Sunday, December 24, 2017

Doug Jones: A Turning Point For Alabama, And America?

If, on or about December 12, you saw a flock of pigs hovering over Hell filling up ice buckets, I wouldn't be surprised.  I didn't, but I did see something that seemed, as recently as the day before December 12, every bit as likely an event:

A Democrat winning a statewide election, one that puts him in the U.S. Senate for the next four years.  And not a conservative Democrat, either.  One that supports the ACA.  Hell, one that openly supports abortion rights.

Seriously, this was not supposed to happen.  That's why Donald Trump felt so confident about plucking Jeff Sessions away from this Senate seat and making him Attorney General.  There was no danger of seeing this seat and its vote disappearing from the Republican Senate caucus.  Not at the beginning of this year, anyway.

But then, the rest of the year happened.  Day by day, Trump demonstrated what the majority of voters knew in 2016:  that, by temperament, intelligence, and experience, he was utterly unfit to be President of a washroom, let alone of the United States.  Even in a state as ruby-red as Alabama, his popularity had cratered badly.

And then, for Democrats and Republicans alike, the unexpected happened in the form of Judge Roy Moore as the Republican nominee to take Sessions' place.  A man twice removed from his post on the Alabama Supreme Court.  A man who, nevertheless, embodied the tastes the older-white-evangelical-rural vote that not only allowed Trump to put together an Electoral College majority, but has been, in fact, the backbone of the "Southern Strategy" that has allowed the Republican Party to dominate American politics for the past 40 years.  A man who, for a time, appeared to be a shoe-in, even against a well-qualified opponent like Doug Jones, a former U.S. attorney who successfully prosecuted the Ku Klux Klan in federal court.

Until he was no longer a shoe-in, due to the revelation of an earlier-in-his-life predilection for dating underage young women, some of who accused him of sexual assault.  Suddenly, it became a lot harder for white, rural, older evangelical voters to identify with Moore.  A lot of them did so anyway, unfortunately; Jones' victory over Moore was, in the end, only by a handful of percentage points.  But, given that it wasn't supposed to happen at all, that scarcely matters.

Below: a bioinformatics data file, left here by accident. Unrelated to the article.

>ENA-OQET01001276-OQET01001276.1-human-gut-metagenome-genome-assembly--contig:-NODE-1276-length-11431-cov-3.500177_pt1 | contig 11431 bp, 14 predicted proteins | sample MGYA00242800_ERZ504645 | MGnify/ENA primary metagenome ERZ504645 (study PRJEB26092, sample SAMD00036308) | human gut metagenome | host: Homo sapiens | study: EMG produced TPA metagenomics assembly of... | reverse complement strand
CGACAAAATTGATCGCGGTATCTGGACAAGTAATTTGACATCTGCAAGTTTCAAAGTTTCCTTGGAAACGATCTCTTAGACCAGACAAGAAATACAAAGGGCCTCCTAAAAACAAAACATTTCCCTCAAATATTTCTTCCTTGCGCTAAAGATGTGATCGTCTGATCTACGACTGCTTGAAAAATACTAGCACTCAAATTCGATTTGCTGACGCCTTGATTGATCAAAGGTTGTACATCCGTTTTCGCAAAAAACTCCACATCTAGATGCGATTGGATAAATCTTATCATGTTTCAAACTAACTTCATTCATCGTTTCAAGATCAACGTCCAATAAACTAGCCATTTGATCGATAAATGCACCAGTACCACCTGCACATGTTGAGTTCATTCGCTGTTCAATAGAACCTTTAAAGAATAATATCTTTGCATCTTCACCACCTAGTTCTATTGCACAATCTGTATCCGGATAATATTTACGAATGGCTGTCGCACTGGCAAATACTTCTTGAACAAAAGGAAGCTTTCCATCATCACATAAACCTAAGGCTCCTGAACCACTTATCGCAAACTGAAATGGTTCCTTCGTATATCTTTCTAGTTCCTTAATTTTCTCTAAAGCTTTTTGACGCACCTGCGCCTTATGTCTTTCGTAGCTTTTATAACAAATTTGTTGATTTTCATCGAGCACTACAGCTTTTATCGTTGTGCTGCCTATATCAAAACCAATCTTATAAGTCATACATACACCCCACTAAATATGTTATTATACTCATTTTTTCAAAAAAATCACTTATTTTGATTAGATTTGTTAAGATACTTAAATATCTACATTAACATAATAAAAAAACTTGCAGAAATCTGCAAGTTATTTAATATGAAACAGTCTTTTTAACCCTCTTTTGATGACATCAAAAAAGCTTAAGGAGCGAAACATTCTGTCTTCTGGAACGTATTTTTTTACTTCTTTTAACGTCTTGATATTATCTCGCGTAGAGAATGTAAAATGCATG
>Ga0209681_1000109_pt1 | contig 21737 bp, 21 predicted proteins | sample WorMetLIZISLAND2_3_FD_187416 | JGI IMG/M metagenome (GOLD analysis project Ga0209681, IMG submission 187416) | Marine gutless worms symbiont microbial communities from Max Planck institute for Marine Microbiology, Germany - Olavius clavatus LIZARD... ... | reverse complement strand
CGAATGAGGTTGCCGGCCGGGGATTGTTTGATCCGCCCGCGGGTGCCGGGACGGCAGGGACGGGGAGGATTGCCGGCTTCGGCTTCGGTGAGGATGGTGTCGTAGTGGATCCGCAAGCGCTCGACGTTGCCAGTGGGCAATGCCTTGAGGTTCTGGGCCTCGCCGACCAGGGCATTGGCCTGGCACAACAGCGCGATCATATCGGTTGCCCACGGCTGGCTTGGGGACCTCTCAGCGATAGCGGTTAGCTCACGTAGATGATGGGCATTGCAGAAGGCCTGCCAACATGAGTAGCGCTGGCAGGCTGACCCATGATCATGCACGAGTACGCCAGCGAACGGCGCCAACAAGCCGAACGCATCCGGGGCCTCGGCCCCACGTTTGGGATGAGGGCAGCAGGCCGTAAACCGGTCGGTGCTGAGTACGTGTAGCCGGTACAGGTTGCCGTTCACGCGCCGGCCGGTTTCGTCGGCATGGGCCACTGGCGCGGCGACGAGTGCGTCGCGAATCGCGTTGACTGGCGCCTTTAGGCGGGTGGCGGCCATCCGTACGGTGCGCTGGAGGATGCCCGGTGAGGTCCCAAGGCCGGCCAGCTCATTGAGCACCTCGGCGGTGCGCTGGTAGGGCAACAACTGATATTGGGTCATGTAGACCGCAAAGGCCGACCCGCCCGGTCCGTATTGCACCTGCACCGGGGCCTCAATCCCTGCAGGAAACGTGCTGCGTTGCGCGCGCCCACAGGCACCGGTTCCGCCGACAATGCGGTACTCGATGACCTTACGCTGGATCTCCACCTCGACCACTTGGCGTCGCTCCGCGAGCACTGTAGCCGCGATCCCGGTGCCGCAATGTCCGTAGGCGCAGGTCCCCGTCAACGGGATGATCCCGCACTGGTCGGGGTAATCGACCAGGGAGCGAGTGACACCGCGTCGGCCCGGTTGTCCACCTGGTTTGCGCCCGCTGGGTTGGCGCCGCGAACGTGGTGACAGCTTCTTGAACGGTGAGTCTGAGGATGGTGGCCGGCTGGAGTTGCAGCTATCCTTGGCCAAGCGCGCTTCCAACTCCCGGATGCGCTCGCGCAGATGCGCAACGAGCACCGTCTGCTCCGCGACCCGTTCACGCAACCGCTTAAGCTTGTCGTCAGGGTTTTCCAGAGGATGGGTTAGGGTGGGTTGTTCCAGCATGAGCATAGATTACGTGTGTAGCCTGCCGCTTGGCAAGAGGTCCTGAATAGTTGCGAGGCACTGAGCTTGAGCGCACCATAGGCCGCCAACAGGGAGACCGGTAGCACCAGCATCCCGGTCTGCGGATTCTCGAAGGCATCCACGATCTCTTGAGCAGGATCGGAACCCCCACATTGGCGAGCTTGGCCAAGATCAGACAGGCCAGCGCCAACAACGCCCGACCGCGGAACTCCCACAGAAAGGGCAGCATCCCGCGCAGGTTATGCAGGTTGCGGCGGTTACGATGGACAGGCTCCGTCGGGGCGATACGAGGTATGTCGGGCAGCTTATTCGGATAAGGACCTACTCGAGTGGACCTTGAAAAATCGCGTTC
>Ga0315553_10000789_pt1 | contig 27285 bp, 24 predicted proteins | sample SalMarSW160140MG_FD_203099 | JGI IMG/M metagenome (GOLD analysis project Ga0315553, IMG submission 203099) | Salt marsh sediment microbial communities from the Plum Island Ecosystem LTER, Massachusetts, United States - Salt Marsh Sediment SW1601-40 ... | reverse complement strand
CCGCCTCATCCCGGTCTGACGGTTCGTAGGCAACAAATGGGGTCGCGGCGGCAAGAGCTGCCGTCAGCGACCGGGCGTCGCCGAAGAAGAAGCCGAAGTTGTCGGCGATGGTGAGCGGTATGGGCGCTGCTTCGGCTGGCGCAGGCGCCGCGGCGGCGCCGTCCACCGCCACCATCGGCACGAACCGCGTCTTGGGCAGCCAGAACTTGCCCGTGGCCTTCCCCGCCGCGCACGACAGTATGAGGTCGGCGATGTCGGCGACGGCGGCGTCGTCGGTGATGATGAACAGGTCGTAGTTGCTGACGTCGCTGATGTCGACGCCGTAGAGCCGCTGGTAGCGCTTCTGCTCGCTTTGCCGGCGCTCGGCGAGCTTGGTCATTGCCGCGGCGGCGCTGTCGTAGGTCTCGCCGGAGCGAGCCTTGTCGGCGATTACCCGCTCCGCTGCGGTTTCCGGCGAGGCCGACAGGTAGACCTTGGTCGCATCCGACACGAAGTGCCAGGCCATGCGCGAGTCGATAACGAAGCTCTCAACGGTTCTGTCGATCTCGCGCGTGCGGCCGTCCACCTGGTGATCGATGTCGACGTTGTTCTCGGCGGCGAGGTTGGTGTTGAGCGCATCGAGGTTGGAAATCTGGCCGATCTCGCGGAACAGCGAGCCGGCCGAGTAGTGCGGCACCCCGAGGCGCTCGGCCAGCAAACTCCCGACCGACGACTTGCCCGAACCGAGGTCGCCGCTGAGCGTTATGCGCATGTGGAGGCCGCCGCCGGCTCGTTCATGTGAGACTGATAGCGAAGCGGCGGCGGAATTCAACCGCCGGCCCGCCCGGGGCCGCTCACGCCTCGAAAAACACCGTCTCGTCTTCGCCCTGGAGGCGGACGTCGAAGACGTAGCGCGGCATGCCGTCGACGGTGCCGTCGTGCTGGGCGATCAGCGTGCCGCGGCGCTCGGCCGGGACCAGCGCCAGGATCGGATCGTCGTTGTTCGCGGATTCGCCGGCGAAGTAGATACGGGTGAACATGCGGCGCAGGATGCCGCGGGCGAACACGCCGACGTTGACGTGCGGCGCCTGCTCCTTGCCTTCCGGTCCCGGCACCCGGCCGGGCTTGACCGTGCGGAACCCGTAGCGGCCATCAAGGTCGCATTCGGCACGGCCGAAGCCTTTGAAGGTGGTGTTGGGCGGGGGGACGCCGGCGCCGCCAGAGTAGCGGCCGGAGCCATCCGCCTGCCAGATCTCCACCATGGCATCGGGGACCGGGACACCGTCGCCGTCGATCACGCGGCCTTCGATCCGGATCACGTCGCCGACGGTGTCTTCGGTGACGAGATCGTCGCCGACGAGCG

Was Moore's morally compromised past the only reason he lost?  No doubt it was the biggest one.  Alabama is still a Republican state; no one should talk about it being "purpled" just yet.  But that doesn't mean that Jones, and the Democrats, owe this victory entirely to serendipity.

For one thing, it turns out that the Democrats have developed a "Southern Strategy" of their own.

It depends in no small part on something Democrats should have done a long time ago, especially after Obama won the Presidency:  organizing the African-American vote, and making sure that it gets to the polls.  And starting that process at the beginning of the campaign, not adding it on at the end as an afterthought.  And understanding that the African-American vote includes, especially in a era in which women's needs have moved to the forefront of the public debate, African-American women.

That's a welcome sign.  The trick, however, for 2018 will be to keep that up, in every county in every state where any and every election will be taking place.  And making sure that, once in office, the Democrats who are elected as a consequence of this organizing deliver for the African-American communities.  Otherwise, you're going to see a lot more stories like this one--and there will be far fewer Democratic victories like Jones'.

There's a second prong to this "Southern Strategy" as well, however, and it borrows from the Republican playbook:  white, suburban, moderate voters who are prepared to vote for candidates who look for politicians who practice bipartisanship to get things done.  Moore clearly was not that candidate, while Jones worked hard to make it clear to voters that he was.

Democrats have had success with suburban voters outside of the South, but Jones' election is perhaps the first sign that it might work inside of it as well.  Why the change?  Perhaps it is because of what Republicans have done to themselves and to their party in the age of Trump.  Some have tried to focus on conservatism as a movement of ideas, while others have focused on their need to keep the party identified with conservatism in power, even if that means accepting the reality of a moral reprobate at the apex of the party, as well as the country.  Make no mistake:  this split is threatening to tear the GOP, and perhaps the modern conservative movement, into shreds.